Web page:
Silence and the writer.

I posted this on my Dreamwidth blog. Re-posting this, as I feel that it is relevant to the writing blog.


I like writing for fun. It allows me to write and simply enjoy seeing my words. Yet, writing cannot take place in a vacuum. The writer is writing, not only for herself, but an audience. I started writing for real (ie, publication – non and paying markets) when I was in my early twenties and found that yes, I do like it when readers respond to what I have written. Feedback tells the writer something, that she is doing something right (or wrong – negative feedback/critique helps the writer see the loopholes and mistakes… and write better in the future).

However, writing is also one of the most solitary paths I have ever known. Do I know who is actually reading my stories or are they only paying lip service? Do I know my stories are good or bad? Am I writing to a silent wall instead?

Honestly, it is frustrating and at times, emotionally exhausting, because I feel as if my words are going nowhere. Perhaps, my readers are the silent majority who read and don’t really comment on the stories. They are there, but silent. Oh hey, are you guys enjoying my stories or do you hate them to bits?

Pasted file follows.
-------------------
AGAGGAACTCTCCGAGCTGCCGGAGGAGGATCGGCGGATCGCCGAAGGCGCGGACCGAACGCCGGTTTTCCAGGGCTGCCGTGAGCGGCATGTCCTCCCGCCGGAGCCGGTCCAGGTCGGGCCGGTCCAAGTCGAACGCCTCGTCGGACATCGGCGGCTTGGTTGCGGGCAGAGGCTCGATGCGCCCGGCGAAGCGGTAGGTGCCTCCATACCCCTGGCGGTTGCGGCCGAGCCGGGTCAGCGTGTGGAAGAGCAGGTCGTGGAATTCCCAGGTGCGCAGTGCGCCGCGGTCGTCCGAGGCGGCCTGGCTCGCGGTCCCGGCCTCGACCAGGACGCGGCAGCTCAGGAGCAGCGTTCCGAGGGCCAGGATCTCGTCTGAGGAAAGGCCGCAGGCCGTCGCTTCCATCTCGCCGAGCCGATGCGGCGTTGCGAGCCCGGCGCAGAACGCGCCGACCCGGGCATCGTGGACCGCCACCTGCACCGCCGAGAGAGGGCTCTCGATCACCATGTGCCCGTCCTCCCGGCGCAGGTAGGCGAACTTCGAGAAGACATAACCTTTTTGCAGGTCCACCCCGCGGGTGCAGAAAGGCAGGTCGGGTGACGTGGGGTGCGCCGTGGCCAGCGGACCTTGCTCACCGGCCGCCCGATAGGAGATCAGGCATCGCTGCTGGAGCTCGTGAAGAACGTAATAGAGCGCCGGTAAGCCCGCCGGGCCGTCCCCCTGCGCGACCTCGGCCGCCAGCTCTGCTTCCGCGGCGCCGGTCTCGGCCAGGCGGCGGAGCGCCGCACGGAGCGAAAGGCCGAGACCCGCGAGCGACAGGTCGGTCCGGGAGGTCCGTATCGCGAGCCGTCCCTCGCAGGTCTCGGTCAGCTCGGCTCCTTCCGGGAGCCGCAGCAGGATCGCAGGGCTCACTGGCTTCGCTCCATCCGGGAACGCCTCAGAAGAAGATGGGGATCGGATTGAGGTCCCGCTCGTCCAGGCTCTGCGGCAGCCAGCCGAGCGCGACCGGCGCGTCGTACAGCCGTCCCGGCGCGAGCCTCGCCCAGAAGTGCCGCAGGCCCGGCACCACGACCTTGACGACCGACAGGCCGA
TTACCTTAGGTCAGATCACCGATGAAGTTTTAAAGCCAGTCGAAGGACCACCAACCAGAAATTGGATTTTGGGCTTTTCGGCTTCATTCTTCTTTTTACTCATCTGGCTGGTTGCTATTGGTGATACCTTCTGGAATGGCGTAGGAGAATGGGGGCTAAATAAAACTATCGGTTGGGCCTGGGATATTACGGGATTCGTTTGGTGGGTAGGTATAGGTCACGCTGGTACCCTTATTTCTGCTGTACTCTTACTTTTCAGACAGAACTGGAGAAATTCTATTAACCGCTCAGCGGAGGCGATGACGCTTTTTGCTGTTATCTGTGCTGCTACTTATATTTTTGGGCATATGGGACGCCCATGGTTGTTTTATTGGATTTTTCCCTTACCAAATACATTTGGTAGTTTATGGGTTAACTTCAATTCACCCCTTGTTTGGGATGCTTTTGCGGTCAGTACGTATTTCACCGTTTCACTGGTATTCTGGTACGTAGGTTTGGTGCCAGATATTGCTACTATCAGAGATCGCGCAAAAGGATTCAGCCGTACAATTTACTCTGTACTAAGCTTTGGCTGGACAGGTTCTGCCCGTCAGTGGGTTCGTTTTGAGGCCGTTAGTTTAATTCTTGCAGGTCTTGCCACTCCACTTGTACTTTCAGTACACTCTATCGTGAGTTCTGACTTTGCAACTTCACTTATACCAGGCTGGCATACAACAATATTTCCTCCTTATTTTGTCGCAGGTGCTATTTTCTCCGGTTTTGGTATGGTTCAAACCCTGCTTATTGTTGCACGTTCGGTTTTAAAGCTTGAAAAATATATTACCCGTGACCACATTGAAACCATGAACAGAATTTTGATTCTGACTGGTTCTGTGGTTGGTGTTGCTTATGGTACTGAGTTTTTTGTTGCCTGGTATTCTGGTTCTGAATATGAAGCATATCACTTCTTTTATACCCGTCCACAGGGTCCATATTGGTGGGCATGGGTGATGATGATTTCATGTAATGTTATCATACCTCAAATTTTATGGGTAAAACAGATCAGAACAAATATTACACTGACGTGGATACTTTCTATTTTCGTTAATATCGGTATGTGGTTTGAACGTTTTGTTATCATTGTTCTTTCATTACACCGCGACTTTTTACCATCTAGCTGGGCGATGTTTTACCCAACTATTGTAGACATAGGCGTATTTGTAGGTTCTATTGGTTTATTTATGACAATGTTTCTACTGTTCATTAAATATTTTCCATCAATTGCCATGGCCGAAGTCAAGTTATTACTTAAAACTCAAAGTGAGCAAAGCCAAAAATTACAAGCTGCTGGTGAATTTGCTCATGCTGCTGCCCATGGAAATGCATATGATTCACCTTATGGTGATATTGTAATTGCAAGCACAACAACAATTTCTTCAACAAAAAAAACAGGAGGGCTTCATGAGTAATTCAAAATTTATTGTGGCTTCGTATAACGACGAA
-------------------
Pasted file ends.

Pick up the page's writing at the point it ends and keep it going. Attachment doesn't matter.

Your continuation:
Then I have to ask myself these questions? Am I looking for raving hordes of adoring fans? Or am I content with a small group of people who care about my work? I mean, it would be great to have adoring fans, but a small group of people who care and are my cheerleaders sounds much better. And yes, even writers need their cheerleaders, people who say “Keep it up!” and “Keep on writing!”.

Indeed, whatever happened to writing for fun? Right now, I feel as if I am competing with other folks in a writers’ rat race, attempting to get more readers, more fans, more sponsorships. It’s starting to rankle, because I don’t intend my writing to become competitive. Unfortunately, with so many authors and writers out there these days, it’s hard not to compete. But ultimately I want writing to be fun once more. To build worlds, to see my characters grow up, to hone my skills. To simply enjoy writing as it is. Not a competition, not a race to garner more readers. But a source of pleasure.

In the past, I wrote for fun. It was akin to watching a beautiful sunrise or moonrise. My soul was enriched, nourished. My characters breathed. I breathed. I need to go back to my roots once more.

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